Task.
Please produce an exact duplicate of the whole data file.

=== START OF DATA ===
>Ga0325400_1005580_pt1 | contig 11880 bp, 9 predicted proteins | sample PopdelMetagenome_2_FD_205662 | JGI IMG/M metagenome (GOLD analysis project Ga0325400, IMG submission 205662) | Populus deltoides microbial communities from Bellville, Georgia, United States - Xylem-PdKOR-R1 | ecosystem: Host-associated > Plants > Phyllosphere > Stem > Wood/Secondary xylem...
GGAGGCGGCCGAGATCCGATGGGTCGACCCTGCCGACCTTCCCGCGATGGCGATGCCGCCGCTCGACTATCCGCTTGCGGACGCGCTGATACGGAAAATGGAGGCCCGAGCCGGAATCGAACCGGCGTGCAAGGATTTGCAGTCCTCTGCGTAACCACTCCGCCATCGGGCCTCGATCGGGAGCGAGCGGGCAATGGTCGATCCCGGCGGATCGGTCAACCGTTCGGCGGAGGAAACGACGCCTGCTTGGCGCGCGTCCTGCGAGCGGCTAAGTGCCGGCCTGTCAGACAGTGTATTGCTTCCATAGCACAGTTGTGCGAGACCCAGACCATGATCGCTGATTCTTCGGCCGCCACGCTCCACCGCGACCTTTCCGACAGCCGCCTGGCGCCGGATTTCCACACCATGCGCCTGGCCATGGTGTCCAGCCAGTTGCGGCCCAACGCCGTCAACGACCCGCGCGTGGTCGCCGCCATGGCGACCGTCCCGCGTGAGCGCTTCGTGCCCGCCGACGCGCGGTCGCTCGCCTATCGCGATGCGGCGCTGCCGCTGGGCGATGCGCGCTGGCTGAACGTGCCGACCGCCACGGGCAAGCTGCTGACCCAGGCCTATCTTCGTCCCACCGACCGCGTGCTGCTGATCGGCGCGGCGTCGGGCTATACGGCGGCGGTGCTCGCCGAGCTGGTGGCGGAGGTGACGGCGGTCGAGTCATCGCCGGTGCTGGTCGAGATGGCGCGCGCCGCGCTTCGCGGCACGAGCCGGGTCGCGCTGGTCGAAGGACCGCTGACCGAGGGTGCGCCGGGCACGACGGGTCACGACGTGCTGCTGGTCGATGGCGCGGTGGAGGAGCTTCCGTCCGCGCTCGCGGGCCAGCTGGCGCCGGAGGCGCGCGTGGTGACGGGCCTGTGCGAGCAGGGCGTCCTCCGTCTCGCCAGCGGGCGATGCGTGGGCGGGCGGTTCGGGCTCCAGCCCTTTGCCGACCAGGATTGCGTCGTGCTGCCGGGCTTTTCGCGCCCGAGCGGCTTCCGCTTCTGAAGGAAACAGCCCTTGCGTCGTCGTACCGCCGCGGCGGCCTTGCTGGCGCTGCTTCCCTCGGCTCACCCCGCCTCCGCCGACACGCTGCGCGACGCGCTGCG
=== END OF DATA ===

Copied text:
>Ga0325400_1005580_pt1 | contig 11880 bp, 9 predicted proteins | sample PopdelMetagenome_2_FD_205662 | JGI IMG/M metagenome (GOLD analysis project Ga0325400, IMG submission 205662) | Populus deltoides microbial communities from Bellville, Georgia, United States - Xylem-PdKOR-R1 | ecosystem: Host-associated > Plants > Phyllosphere > Stem > Wood/Secondary xylem...
GGAGGCGGCCGAGATCCGATGGGTCGACCCTGCCGACCTTCCCGCGATGGCGATGCCGCCGCTCGACTATCCGCTTGCGGACGCGCTGATACGGAAAATGGAGGCCCGAGCCGGAATCGAACCGGCGTGCAAGGATTTGCAGTCCTCTGCGTAACCACTCCGCCATCGGGCCTCGATCGGGAGCGAGCGGGCAATGGTCGATCCCGGCGGATCGGTCAACCGTTCGGCGGAGGAAACGACGCCTGCTTGGCGCGCGTCCTGCGAGCGGCTAAGTGCCGGCCTGTCAGACAGTGTATTGCTTCCATAGCACAGTTGTGCGAGACCCAGACCATGATCGCTGATTCTTCGGCCGCCACGCTCCACCGCGACCTTTCCGACAGCCGCCTGGCGCCGGATTTCCACACCATGCGCCTGGCCATGGTGTCCAGCCAGTTGCGGCCCAACGCCGTCAACGACCCGCGCGTGGTCGCCGCCATGGCGACCGTCCCGCGTGAGCGCTTCGTGCCCGCCGACGCGCGGTCGCTCGCCTATCGCGATGCGGCGCTGCCGCTGGGCGATGCGCGCTGGCTGAACGTGCCGACCGCCACGGGCAAGCTGCTGACCCAGGCCTATCTTCGTCCCACCGACCGCGTGCTGCTGATCGGCGCGGCGTCGGGCTATACGGCGGCGGTGCTCGCCGAGCTGGTGGCGGAGGTGACGGCGGTCGAGTCATCGCCGGTGCTGGTCGAGATGGCGCGCGCCGCGCTTCGCGGCACGAGCCGGGTCGCGCTGGTCGAAGGACCGCTGACCGAGGGTGCGCCGGGCACGACGGGTCACGACGTGCTGCTGGTCGATGGCGCGGTGGAGGAGCTTCCGTCCGCGCTCGCGGGCCAGCTGGCGCCGGAGGCGCGCGTGGTGACGGGCCTGTGCGAGCAGGGCGTCCTCCGTCTCGCCAGCGGGCGATGCGTGGGCGGGCGGTTCGGGCTCCAGCCCTTTGCCGACCAGGATTGCGTCGTGCTGCCGGGCTTTTCGCGCCCGAGCGGCTTCCGCTTCTGAAGGAAACAGCCCTTGCGTCGTCGTACCGCCGCGGCGGCCTTGCTGGCGCTGCTTCCCTCGGCTCACCCCGCCTCCGCCGACACGCTGCGCGACGCGCTGCG